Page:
What if the loan is refinanced?

No recapture tax is due at the time of refinancing. If, after refinancing, you sell or transfer the property within the initial nine-year period you may owe a recapture tax.

 

How can the borrower determine if they will have to pay Recapture?

There is no way to predict the exact tax liability, if any; since it is based upon the borrower’s situation at the time they sell their home. It will depend on their income, family size and the amount of their net profit at the time they sell their home. In any event, if they stay in their home for nine years, they will never owe any Recapture.

 

In the case of divorce, who is responsible for the recapture tax?

A divorce settlement is not a sale or transfer for the purposes of recapture. Whoever receives the home in the divorce settlement pays any recapture tax due as a result of a subsequent sale or transfer if within the nine-year period. 

 

In the event that the borrower owes a recapture tax, to whom do I pay it and when?

If any tax is due, it is paid to the IRS when they complete their Federal income tax return for the tax year in which they sold or otherwise disposed of the home. For example, if they sold or otherwise disposed of their home in 2019, the tax would be paid when they file their 2019 Federal income tax return.

 

Is recapture due if the borrower dies within the nine-year period?

No. A death transfer is not a sale or transfer for the purposes of recapture.

 

Should the borrower seek additional advice?

For answers to specific questions about calculating potential tax liability, please seek assistance from a professional tax advisor or the IRS.

 

What determines how much the actual recapture tax will be, if any?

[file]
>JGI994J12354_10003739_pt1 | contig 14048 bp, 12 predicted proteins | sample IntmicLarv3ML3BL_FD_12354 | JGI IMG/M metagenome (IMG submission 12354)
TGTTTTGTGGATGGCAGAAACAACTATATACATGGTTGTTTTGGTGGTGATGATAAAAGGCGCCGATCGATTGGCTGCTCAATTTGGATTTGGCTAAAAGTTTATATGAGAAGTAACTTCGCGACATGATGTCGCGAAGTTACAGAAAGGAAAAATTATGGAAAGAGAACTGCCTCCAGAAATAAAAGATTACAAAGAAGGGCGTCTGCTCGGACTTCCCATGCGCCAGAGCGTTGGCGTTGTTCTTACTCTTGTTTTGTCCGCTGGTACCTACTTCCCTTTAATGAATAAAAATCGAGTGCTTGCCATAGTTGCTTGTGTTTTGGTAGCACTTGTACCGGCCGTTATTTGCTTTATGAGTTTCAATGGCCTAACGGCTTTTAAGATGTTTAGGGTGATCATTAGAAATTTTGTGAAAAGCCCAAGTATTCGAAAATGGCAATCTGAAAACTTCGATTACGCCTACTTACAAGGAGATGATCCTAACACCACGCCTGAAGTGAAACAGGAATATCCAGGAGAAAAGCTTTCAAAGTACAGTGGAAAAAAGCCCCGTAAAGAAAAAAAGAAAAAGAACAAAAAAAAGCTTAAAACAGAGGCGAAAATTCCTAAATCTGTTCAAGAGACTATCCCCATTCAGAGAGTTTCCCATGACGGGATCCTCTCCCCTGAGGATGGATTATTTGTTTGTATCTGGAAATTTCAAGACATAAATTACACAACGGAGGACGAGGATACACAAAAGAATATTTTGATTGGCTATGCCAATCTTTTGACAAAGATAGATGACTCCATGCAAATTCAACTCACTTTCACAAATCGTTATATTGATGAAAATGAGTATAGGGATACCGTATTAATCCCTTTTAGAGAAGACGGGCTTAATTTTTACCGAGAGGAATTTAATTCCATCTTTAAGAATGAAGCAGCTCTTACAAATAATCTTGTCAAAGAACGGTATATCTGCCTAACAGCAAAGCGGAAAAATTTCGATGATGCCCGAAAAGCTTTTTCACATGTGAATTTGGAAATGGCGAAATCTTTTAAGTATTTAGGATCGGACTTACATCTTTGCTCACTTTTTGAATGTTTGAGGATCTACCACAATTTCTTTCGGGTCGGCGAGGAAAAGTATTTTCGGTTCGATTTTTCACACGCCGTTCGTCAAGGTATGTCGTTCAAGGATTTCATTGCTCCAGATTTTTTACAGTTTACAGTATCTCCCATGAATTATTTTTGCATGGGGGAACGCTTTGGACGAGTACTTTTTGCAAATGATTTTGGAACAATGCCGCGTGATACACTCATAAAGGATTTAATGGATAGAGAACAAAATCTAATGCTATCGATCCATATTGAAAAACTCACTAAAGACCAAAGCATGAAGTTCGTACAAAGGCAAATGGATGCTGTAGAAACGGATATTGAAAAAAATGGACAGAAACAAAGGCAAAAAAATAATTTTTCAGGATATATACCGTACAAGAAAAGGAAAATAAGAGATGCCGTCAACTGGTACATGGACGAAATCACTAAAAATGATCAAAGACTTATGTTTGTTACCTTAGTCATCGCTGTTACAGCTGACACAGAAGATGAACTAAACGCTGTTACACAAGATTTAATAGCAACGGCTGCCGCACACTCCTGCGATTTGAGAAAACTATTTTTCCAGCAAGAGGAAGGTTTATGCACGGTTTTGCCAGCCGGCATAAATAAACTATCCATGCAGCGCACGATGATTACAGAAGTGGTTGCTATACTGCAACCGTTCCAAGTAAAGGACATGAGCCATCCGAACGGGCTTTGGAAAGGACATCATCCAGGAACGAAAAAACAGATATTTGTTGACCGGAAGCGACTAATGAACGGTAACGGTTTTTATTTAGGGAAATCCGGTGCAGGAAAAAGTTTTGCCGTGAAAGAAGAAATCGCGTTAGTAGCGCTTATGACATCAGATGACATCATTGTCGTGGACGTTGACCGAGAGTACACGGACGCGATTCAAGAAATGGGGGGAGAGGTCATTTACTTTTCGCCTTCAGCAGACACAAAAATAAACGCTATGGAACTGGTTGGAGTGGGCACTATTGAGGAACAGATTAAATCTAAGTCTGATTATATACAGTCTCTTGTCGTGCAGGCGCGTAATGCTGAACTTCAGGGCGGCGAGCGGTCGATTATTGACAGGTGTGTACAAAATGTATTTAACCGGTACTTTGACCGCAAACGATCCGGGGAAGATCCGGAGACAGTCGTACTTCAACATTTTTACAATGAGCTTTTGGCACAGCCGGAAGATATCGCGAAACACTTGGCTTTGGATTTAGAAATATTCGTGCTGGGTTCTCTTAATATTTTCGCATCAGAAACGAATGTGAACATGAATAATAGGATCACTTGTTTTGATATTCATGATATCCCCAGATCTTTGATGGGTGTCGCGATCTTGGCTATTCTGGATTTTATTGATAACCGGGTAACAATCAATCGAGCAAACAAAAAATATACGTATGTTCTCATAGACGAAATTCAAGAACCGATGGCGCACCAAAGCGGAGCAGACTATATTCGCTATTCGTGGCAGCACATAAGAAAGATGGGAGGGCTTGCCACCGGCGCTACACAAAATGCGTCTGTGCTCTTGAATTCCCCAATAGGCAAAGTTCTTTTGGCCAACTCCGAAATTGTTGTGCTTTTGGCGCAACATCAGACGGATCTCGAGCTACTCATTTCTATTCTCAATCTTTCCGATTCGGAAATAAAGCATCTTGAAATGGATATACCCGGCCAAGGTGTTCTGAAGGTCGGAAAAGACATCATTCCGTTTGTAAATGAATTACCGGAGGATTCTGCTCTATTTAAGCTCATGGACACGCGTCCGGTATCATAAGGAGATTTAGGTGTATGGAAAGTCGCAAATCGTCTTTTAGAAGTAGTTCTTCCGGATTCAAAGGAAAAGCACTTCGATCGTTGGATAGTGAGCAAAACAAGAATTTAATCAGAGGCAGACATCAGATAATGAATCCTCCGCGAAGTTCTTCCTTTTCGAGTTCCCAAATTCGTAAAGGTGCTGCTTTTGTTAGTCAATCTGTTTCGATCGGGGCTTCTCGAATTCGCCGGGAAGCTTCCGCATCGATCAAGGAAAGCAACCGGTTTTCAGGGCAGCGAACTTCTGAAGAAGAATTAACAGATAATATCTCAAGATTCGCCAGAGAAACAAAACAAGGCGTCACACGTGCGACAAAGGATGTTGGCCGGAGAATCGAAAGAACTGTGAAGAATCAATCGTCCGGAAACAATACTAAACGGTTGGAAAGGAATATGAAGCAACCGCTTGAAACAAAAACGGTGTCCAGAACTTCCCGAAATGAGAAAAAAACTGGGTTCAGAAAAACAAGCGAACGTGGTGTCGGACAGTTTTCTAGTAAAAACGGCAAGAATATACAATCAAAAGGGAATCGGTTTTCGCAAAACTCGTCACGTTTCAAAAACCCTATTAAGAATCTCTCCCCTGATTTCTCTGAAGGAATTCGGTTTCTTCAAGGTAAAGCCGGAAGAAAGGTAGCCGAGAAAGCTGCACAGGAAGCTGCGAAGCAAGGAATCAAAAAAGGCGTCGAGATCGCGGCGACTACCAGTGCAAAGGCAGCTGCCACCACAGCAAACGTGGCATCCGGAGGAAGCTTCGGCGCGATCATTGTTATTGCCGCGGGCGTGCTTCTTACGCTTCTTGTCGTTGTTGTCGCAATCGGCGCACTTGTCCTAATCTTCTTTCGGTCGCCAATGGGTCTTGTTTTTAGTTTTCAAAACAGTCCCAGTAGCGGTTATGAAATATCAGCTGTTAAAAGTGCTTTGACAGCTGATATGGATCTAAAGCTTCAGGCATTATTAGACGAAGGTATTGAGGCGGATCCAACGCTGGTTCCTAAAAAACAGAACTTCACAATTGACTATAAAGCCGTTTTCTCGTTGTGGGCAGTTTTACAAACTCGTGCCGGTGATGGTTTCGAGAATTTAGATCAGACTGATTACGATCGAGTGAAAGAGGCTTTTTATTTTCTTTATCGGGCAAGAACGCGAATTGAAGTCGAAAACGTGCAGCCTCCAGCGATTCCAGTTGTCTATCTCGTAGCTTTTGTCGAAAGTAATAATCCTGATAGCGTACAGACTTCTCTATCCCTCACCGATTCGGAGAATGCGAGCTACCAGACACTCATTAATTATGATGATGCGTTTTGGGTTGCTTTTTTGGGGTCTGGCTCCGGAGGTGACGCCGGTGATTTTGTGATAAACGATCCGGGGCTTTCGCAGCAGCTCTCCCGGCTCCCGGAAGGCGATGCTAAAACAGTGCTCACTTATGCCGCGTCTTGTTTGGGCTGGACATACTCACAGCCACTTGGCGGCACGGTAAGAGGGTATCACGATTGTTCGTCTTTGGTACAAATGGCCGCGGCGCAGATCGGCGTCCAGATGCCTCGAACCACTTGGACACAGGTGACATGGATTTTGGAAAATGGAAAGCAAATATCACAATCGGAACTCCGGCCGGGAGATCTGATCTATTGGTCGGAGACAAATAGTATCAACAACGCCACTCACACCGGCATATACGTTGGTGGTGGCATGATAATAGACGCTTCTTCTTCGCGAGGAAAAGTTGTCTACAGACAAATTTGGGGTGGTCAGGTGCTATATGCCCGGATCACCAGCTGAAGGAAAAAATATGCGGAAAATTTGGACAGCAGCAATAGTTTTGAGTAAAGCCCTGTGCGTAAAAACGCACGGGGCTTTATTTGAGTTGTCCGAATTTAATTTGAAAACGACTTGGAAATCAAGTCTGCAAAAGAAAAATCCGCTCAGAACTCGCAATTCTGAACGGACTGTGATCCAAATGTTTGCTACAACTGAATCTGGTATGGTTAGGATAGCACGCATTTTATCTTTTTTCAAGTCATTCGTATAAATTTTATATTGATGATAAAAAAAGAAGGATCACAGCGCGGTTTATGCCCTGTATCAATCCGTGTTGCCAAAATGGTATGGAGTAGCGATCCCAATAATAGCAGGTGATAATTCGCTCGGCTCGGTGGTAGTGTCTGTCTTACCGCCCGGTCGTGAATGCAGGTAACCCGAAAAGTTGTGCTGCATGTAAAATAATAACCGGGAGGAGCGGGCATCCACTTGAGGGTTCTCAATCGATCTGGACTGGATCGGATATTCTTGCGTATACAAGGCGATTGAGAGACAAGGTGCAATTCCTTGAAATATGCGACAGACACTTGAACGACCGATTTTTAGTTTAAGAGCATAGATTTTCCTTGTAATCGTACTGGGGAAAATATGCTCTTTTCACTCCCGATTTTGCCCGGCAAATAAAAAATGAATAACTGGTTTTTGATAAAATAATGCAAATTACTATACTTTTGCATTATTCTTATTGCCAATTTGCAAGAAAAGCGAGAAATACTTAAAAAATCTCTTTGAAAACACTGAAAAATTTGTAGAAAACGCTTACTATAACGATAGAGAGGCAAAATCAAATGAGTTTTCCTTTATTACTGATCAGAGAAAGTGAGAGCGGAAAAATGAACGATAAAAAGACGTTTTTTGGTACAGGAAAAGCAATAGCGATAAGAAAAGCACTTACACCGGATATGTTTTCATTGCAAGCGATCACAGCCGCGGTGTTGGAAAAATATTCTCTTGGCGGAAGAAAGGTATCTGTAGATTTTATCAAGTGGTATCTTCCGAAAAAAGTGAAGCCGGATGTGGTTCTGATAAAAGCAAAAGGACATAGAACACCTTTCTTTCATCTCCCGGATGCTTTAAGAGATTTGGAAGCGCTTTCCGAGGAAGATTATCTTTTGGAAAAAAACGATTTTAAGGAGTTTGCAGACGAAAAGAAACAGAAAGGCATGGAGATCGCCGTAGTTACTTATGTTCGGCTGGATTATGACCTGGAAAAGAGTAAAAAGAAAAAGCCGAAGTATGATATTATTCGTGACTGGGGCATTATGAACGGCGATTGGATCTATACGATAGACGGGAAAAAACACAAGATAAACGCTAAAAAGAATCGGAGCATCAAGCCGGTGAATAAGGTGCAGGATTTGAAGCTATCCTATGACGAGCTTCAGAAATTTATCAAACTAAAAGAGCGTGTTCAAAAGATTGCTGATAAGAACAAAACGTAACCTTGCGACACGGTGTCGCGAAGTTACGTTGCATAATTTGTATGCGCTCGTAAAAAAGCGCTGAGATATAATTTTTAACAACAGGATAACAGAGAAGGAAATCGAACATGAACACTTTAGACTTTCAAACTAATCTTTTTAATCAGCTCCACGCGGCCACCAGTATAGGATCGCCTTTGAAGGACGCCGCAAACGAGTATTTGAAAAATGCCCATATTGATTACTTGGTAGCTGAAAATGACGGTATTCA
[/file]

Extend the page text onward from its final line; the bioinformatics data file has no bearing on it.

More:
First, the date of sale or transfer.
Second, the borrower's income in relation to the "adjusted qualifying income" in the year of sale or transfer.
Third, the gain from sale or transfer.

 

What happens if the loan is assumed?

If the sale or transfer occurs within the first nine years of ownership, the original borrower pays the recapture tax, if applicable, and a new nine-year period begins for the purpose of applying a new recapture tax to the assuming purchaser.

 

What if the home is destroyed as the result of a fire, flood, or other natural disaster?

If the home is destroyed and borrower rebuilds on the same site within two years after the year in which the insurance proceeds are received, no recapture is due at that time.

 

Will the borrower have to pay a Federal recapture tax?

Most applicants will not have to pay. They will not have to pay a recapture tax if any of the following events occur:

  • They own their home for more than 9 years.
  • They sell or otherwise dispose of their home within 9 years of acquiring it, but do not make a profit on such sale or disposition.
  • They sell or otherwise dispose of their home within 9 years of acquiring it, but their household income at the time of such sale or disposition does not exceed a certain pre-established amount. 

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MONTANA HOUSING | MONTANA DEPARTMENT OF COMMERCE